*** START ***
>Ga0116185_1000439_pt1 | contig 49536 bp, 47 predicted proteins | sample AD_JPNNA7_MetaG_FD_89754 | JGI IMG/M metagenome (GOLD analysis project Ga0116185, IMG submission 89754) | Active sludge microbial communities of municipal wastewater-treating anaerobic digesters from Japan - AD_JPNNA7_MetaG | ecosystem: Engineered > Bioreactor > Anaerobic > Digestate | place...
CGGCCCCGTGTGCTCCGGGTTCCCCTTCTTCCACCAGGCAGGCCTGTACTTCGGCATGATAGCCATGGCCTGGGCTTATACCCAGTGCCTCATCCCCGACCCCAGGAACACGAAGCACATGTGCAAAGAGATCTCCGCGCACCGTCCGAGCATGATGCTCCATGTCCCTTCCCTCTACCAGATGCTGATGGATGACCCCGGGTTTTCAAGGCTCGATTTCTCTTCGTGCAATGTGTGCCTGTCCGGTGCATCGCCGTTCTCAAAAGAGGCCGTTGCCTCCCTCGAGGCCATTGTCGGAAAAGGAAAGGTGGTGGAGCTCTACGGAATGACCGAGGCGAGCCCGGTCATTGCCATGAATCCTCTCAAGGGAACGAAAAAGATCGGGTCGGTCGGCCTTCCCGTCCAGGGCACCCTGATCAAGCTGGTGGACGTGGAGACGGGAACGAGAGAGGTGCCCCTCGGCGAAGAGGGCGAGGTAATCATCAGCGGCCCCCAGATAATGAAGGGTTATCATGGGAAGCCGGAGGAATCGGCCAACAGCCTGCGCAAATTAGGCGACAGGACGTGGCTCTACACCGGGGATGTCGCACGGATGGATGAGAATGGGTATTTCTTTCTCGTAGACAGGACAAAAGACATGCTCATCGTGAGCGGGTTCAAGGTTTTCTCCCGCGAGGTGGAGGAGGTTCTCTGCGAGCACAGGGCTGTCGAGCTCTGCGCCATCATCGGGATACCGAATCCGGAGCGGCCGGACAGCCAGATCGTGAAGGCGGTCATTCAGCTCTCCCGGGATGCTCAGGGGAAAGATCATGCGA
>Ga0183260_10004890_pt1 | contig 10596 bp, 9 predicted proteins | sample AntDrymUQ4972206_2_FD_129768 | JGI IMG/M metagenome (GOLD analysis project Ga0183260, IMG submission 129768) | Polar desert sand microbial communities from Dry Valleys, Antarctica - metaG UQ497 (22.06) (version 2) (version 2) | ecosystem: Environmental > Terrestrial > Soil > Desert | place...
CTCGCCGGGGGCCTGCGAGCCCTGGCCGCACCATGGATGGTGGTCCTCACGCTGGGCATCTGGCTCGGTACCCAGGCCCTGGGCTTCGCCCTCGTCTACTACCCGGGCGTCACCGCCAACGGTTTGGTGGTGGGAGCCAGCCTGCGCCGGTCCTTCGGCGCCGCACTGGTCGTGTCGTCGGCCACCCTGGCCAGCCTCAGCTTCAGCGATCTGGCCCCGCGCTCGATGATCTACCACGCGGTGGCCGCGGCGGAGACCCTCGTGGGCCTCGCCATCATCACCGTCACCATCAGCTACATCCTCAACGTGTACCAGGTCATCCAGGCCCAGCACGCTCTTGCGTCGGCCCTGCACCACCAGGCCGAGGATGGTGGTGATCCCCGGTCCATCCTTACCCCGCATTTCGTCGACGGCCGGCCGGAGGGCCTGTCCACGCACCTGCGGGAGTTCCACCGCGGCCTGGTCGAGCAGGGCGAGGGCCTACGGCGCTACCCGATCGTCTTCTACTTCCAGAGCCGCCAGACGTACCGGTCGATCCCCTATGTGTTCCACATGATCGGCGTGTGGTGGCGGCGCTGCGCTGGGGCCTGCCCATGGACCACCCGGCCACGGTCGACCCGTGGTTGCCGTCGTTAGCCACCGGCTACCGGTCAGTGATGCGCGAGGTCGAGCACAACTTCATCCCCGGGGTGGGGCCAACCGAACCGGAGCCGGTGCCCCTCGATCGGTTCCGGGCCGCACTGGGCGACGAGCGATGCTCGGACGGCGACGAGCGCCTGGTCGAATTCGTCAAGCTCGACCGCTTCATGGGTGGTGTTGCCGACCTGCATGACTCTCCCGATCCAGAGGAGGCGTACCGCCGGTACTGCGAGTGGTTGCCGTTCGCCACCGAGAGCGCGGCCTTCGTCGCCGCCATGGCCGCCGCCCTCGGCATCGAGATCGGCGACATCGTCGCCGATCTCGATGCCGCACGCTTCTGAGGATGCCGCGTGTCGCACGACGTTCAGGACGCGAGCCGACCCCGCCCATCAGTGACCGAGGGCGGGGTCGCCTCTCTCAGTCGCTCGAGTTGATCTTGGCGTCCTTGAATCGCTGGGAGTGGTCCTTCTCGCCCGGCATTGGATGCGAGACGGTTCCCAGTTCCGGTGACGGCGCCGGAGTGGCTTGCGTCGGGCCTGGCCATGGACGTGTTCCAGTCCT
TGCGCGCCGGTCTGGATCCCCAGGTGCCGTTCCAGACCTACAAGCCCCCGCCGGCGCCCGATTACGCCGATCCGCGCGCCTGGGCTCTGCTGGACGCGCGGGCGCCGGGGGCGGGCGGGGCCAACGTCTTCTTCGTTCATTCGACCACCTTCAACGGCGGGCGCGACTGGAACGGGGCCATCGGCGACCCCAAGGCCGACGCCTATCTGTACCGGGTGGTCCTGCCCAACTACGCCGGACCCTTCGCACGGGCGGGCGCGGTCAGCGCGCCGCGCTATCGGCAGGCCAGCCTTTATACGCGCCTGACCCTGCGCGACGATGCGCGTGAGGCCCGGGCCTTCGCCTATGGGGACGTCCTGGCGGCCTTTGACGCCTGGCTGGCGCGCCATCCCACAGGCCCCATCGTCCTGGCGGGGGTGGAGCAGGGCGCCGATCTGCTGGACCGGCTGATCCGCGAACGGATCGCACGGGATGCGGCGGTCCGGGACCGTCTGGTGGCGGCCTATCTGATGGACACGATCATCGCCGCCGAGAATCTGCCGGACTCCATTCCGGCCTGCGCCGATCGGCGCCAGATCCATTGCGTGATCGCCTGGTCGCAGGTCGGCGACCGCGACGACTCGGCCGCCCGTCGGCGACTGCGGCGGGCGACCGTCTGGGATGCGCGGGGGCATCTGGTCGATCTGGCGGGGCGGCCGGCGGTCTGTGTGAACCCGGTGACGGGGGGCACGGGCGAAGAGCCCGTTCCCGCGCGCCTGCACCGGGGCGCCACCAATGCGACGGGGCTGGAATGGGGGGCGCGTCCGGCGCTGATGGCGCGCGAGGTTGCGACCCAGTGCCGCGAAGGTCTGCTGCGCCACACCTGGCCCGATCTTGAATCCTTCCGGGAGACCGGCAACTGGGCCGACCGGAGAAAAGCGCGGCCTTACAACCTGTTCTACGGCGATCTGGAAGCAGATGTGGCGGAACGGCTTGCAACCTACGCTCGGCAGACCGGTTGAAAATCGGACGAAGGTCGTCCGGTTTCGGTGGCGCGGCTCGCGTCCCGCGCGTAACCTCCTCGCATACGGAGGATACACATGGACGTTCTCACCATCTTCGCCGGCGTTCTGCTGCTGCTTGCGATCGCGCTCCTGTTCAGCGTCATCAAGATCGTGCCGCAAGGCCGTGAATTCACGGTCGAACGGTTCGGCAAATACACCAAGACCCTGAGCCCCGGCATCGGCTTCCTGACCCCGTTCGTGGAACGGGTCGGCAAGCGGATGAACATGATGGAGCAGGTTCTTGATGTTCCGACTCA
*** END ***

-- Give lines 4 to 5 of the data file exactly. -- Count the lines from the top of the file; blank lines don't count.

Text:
CTCGCCGGGGGCCTGCGAGCCCTGGCCGCACCATGGATGGTGGTCCTCACGCTGGGCATCTGGCTCGGTACCCAGGCCCTGGGCTTCGCCCTCGTCTACTACCCGGGCGTCACCGCCAACGGTTTGGTGGTGGGAGCCAGCCTGCGCCGGTCCTTCGGCGCCGCACTGGTCGTGTCGTCGGCCACCCTGGCCAGCCTCAGCTTCAGCGATCTGGCCCCGCGCTCGATGATCTACCACGCGGTGGCCGCGGCGGAGACCCTCGTGGGCCTCGCCATCATCACCGTCACCATCAGCTACATCCTCAACGTGTACCAGGTCATCCAGGCCCAGCACGCTCTTGCGTCGGCCCTGCACCACCAGGCCGAGGATGGTGGTGATCCCCGGTCCATCCTTACCCCGCATTTCGTCGACGGCCGGCCGGAGGGCCTGTCCACGCACCTGCGGGAGTTCCACCGCGGCCTGGTCGAGCAGGGCGAGGGCCTACGGCGCTACCCGATCGTCTTCTACTTCCAGAGCCGCCAGACGTACCGGTCGATCCCCTATGTGTTCCACATGATCGGCGTGTGGTGGCGGCGCTGCGCTGGGGCCTGCCCATGGACCACCCGGCCACGGTCGACCCGTGGTTGCCGTCGTTAGCCACCGGCTACCGGTCAGTGATGCGCGAGGTCGAGCACAACTTCATCCCCGGGGTGGGGCCAACCGAACCGGAGCCGGTGCCCCTCGATCGGTTCCGGGCCGCACTGGGCGACGAGCGATGCTCGGACGGCGACGAGCGCCTGGTCGAATTCGTCAAGCTCGACCGCTTCATGGGTGGTGTTGCCGACCTGCATGACTCTCCCGATCCAGAGGAGGCGTACCGCCGGTACTGCGAGTGGTTGCCGTTCGCCACCGAGAGCGCGGCCTTCGTCGCCGCCATGGCCGCCGCCCTCGGCATCGAGATCGGCGACATCGTCGCCGATCTCGATGCCGCACGCTTCTGAGGATGCCGCGTGTCGCACGACGTTCAGGACGCGAGCCGACCCCGCCCATCAGTGACCGAGGGCGGGGTCGCCTCTCTCAGTCGCTCGAGTTGATCTTGGCGTCCTTGAATCGCTGGGAGTGGTCCTTCTCGCCCGGCATTGGATGCGAGACGGTTCCCAGTTCCGGTGACGGCGCCGGAGTGGCTTGCGTCGGGCCTGGCCATGGACGTGTTCCAGTCCT
TGCGCGCCGGTCTGGATCCCCAGGTGCCGTTCCAGACCTACAAGCCCCCGCCGGCGCCCGATTACGCCGATCCGCGCGCCTGGGCTCTGCTGGACGCGCGGGCGCCGGGGGCGGGCGGGGCCAACGTCTTCTTCGTTCATTCGACCACCTTCAACGGCGGGCGCGACTGGAACGGGGCCATCGGCGACCCCAAGGCCGACGCCTATCTGTACCGGGTGGTCCTGCCCAACTACGCCGGACCCTTCGCACGGGCGGGCGCGGTCAGCGCGCCGCGCTATCGGCAGGCCAGCCTTTATACGCGCCTGACCCTGCGCGACGATGCGCGTGAGGCCCGGGCCTTCGCCTATGGGGACGTCCTGGCGGCCTTTGACGCCTGGCTGGCGCGCCATCCCACAGGCCCCATCGTCCTGGCGGGGGTGGAGCAGGGCGCCGATCTGCTGGACCGGCTGATCCGCGAACGGATCGCACGGGATGCGGCGGTCCGGGACCGTCTGGTGGCGGCCTATCTGATGGACACGATCATCGCCGCCGAGAATCTGCCGGACTCCATTCCGGCCTGCGCCGATCGGCGCCAGATCCATTGCGTGATCGCCTGGTCGCAGGTCGGCGACCGCGACGACTCGGCCGCCCGTCGGCGACTGCGGCGGGCGACCGTCTGGGATGCGCGGGGGCATCTGGTCGATCTGGCGGGGCGGCCGGCGGTCTGTGTGAACCCGGTGACGGGGGGCACGGGCGAAGAGCCCGTTCCCGCGCGCCTGCACCGGGGCGCCACCAATGCGACGGGGCTGGAATGGGGGGCGCGTCCGGCGCTGATGGCGCGCGAGGTTGCGACCCAGTGCCGCGAAGGTCTGCTGCGCCACACCTGGCCCGATCTTGAATCCTTCCGGGAGACCGGCAACTGGGCCGACCGGAGAAAAGCGCGGCCTTACAACCTGTTCTACGGCGATCTGGAAGCAGATGTGGCGGAACGGCTTGCAACCTACGCTCGGCAGACCGGTTGAAAATCGGACGAAGGTCGTCCGGTTTCGGTGGCGCGGCTCGCGTCCCGCGCGTAACCTCCTCGCATACGGAGGATACACATGGACGTTCTCACCATCTTCGCCGGCGTTCTGCTGCTGCTTGCGATCGCGCTCCTGTTCAGCGTCATCAAGATCGTGCCGCAAGGCCGTGAATTCACGGTCGAACGGTTCGGCAAATACACCAAGACCCTGAGCCCCGGCATCGGCTTCCTGACCCCGTTCGTGGAACGGGTCGGCAAGCGGATGAACATGATGGAGCAGGTTCTTGATGTTCCGACTCA